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Crop rotation and fertilization effects on weeds in rice based cropping systems in Madagascar

Ripoche A., Randriamampianina J.A., Autfray P., Marnotte P., Christina M.. 2018. In : Simoncic Andrej (ed.). 18th European Weed Research Society Symposium: New approaches for smater weed management. Book of abstracts. Ljubljana : Agricultural Institute of Slovenia, p. 226. European Weed Research Society Symposium (ERWS 2018). 18, 2018-06-17/2018-06-21, Ljubjlana (Slovénie).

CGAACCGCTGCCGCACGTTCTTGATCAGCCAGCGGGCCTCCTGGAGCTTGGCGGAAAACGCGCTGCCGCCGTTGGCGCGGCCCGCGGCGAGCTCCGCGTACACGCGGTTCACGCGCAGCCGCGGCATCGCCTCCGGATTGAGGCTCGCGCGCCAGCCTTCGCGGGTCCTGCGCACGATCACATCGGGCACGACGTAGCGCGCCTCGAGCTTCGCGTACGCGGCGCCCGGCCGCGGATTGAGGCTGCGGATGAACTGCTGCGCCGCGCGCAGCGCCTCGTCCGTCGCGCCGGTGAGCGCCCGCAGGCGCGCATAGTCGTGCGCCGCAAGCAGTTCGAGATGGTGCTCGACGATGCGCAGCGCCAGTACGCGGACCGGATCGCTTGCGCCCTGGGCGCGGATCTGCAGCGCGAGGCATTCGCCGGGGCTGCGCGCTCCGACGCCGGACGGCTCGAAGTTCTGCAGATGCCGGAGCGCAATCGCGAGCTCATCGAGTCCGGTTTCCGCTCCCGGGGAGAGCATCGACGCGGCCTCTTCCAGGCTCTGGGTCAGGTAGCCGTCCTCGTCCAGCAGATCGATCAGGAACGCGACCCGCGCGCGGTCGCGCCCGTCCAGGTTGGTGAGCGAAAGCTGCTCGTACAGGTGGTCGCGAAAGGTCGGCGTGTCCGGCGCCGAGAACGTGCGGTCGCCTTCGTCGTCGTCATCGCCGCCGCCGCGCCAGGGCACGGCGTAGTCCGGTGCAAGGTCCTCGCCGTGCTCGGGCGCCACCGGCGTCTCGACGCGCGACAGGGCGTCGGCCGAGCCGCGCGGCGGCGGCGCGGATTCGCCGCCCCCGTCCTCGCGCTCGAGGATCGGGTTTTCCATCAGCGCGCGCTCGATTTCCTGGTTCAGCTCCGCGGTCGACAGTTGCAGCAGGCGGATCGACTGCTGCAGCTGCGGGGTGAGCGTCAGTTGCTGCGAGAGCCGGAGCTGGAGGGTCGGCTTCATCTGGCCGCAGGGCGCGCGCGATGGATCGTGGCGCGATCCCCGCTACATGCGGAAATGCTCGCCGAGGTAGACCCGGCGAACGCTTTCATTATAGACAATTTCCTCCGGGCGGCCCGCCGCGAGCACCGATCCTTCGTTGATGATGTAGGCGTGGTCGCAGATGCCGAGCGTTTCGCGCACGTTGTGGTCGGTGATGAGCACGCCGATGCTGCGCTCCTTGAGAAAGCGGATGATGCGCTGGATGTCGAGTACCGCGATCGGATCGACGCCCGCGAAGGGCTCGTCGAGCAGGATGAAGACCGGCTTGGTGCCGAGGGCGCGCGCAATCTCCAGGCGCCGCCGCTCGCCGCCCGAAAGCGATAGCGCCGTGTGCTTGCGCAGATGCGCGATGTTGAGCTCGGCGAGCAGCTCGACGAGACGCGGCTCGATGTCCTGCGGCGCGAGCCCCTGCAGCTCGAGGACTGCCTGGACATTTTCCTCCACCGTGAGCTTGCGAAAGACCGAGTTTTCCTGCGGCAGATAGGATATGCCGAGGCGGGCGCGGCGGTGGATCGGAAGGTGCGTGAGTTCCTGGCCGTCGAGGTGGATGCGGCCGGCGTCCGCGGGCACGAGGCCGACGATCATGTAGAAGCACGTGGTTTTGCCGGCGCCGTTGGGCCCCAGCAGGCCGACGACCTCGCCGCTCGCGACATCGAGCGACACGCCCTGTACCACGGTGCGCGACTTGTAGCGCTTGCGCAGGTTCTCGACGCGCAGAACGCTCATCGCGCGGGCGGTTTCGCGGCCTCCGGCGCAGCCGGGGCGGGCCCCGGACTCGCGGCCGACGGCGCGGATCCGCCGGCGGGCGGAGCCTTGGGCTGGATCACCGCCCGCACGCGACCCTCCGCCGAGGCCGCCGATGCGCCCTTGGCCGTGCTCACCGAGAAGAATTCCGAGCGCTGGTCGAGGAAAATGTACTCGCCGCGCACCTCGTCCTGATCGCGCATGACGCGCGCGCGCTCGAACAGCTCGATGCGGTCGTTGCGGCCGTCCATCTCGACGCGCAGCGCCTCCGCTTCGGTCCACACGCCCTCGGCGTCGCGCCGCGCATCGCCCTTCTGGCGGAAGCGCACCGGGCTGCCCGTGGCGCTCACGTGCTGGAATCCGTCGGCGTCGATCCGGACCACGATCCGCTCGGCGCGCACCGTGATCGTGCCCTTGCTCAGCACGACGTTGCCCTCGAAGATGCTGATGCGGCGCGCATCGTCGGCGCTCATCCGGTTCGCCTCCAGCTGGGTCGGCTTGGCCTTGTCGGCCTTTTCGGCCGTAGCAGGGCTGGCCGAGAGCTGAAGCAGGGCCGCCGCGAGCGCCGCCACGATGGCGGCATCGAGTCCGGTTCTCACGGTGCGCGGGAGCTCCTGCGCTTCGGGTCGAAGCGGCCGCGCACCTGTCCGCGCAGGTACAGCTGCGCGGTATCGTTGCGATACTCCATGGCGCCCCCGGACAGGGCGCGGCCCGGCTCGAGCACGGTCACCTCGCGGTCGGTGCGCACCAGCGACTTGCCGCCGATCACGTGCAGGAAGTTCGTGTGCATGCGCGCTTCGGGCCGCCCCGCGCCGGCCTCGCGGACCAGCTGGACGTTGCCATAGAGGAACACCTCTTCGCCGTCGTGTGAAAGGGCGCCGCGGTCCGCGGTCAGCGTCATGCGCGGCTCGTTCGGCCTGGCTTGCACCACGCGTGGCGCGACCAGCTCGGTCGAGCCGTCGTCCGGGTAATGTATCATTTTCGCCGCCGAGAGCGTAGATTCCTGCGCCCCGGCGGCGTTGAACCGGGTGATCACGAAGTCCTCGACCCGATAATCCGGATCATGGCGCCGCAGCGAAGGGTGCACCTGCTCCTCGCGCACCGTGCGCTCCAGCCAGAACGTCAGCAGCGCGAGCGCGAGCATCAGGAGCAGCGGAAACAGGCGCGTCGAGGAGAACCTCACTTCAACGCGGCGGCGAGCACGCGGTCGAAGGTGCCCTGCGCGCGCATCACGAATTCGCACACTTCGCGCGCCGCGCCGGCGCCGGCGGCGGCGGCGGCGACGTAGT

In the Mid-West region of Madagascar, yields in upland rice remain low due to both low soil fertility and high weed pressure in fields. Increasing managed biodiversity inside crop rotation may be an option to reduce weed pressure in cropping systems. The effect of managed biodiversity was studied in a field experiment carried out in Ivory (19°33'18.90"S, 46°24'53.08"E), with a randomized block design with four replications during two years. Three rainfed rice based rotations (Rice // Groundnut = RA, Rice // Sorghum + Vigna unguiculata =RSV, Rice//Mucuna cochinchinensis + Crotalaria spectabilis = RMC) combined with two levels of fertilization (Low Fertilization = manure vs. High Fertilization = manure + fertilizer) were compared to a rainfed rice monoculture. Each crop or crop mixture in the rotation was grown every year on plots measuring 45.9 m². Each year, weed and rice biomass were measured at each weeding date. Rice biomass was also measured at flowering and harvest. Rice yield and its components were measured at harvest. Weed flora was observed the second year to analyse potential change in weed communities according to fertilization and/or crop rotation. The first year, weed biomass and rice yield were higher in highly fertilized treatments than in lowly ones. In highly fertilized treatments, weeds did not affect yield and weed biomass was positively correlated to rice yield. On contrary, fertilization had no effect on weed biomass the second year. The highest and lowest weed biomass were observed on RA and RMC treatments respectively. Lowest rice yields were observed in RSV and RA treatments, in highly and lowly fertilized treatments respectively. In lowly fertilized treatments, weed biomass reduces significantly rice yield. Finally, rotation had more impact than fertilization on weed flora. Biodiversity may have positive effect on cropping systems performances but it depends largely on the introduced species.

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